During the 1978-79 school year, the last year for which counsel has provided us with statistics of district employment, enrollment and racial makeup, the district employed twenty-two administrators. Of this group, three were black. Two of these black administrators Fred Thornton and William Carter were principals of elementary schools.
The high school employed four administrators: a principal, vice-principal and two assistant principals. From 1971 to 1979 none of the administrators at the high school were black.
A statistical comparison of the racial makeup of the district's administrators, the student population and work force is noted below.
In addition to the above-mentioned administrators, the district employe district-wide administrators, such as directors of personnel, physical education and pre-kindergarten. Of the twenty-one persons who have held such positions from 1970 to the present two were black, both women.
In the 1978-79 school year, the district had a total enrollment of 6099 students, 1917 of which attended the high school.
The population was predominantly white but was represented by various racial and ethnic groups.
The district employed a total of 362 teachers during the 1978-79 year. Murphy was one of the 91 teachers at the high school.
As with the student population of the district, the teachers were for the most part white, but several minority group members were employed. The relevant statistics are noted below.
The district now has an annual budget of approximately $ 17,000,000, deriving part of its revenues from federally funded programs
under the Elementary and Secondary School Act of 1965,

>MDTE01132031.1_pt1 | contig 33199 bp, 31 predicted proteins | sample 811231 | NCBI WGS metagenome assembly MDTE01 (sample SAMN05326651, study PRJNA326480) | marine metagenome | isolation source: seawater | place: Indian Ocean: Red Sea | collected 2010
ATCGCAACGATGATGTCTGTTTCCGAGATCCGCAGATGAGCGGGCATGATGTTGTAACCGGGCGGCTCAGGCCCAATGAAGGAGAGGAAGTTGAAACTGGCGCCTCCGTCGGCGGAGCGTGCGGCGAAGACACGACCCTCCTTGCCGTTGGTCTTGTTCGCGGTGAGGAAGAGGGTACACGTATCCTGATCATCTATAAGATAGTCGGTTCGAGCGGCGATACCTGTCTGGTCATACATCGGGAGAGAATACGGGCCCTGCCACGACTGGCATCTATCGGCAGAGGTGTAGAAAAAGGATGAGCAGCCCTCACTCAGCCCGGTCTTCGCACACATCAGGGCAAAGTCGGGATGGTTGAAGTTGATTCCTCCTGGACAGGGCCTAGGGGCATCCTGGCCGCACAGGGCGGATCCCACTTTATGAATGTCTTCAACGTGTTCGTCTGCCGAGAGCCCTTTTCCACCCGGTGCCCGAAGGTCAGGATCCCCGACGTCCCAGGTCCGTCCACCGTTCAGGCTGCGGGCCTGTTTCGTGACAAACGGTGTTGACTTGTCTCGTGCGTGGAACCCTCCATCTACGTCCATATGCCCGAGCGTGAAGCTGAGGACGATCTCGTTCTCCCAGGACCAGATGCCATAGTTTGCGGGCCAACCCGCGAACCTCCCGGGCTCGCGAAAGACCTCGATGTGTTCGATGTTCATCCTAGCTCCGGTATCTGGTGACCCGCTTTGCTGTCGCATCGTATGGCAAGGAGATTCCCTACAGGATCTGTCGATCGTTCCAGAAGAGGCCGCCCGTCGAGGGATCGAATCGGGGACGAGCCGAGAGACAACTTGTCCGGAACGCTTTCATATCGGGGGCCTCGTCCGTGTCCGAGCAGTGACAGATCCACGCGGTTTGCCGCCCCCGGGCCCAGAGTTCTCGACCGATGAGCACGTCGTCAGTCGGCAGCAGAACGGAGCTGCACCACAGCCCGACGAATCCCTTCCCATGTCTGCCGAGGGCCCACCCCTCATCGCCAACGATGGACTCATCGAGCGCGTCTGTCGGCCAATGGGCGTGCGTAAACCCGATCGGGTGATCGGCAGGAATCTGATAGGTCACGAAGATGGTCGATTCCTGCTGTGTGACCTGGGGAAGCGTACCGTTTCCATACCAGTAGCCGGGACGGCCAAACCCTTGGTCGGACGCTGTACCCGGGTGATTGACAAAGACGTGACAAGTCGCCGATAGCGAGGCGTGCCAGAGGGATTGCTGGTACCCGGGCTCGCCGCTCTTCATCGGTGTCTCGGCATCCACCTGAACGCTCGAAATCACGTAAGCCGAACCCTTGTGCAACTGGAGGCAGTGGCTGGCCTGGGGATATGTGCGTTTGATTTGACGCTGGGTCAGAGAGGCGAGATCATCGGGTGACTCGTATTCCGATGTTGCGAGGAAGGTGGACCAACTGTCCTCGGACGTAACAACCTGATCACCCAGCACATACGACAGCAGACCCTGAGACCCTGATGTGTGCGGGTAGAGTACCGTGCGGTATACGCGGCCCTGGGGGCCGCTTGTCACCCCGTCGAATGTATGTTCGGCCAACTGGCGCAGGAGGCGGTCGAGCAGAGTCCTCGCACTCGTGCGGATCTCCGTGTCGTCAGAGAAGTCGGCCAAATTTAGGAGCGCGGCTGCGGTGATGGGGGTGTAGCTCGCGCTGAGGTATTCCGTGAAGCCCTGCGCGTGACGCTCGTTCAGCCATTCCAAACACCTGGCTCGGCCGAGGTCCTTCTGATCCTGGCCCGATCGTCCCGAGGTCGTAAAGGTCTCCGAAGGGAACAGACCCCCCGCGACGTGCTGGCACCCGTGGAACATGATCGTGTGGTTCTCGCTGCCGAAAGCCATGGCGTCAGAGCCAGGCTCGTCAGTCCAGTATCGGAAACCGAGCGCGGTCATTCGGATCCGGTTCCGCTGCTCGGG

and it has also received federal grants under the Head Start program as well as grants for the education of gifted and talented students.
c. 1978 personnel director position
The first administrative position which Murphy applied for and did not receive allegedly because of discrimination, was that of director of personnel. This position was originally created in the 1971-72 academic year, but was eliminated before the beginning of the next school year for financial reasons. In 1978 the position was reinstated.
Solicitations for applications were posted at the high school as well as at several universities.
Krause, superintendent of schools for the district, testified that over one hundred applications were received.
Murphy was one of the applicants.
Krause testified that once the applications were received, he, Kenneth Quick, the business director of the district, and David Trachtenberg, the assistant superintendent for instruction, reviewed the same and narrowed the field to eleven applications for further screening and interviewing.
Of the eleven persons interviewed, nine were in-district employees and white males: Palgutta, the high school principal; Robert Minor, an elementary school principal; Steven Finkelstein, assistant principal at the high school; Richard Cromie, a department chairman at the junior high; Domenic Leone, coordinator of music; and Kenneth Gray, a chemistry teacher. Two of those interviewed, Douglas Goffman and James Formato, were from outside the district.
Of the two remaining applicants (out of the total of eleven) one was Susan Schwartz, a white woman serving an administrative internship in the personnel area with the district; the other was Murphy.
Krause testified that the second step in the procedure used to select the personnel director (after the initial screening) was to conduct interviews with the candidates. Normally he, Quick and Trachtenberg would have interviewed each candidate, but in Murphy's case, Quick was not present at her interview.
Krause further testified that questions were asked of each applicant; questions which were designed to elicit the candidate's understanding not only of the "technical" requirements of the position, such as contract administration, collective bargaining and knowledge of tenure and probationary laws, but also of their common sense and practical approach in dealing with personnel matters. Krause concluded with the assertion that "we were just looking for the overall best qualified person to fill these responsibilities."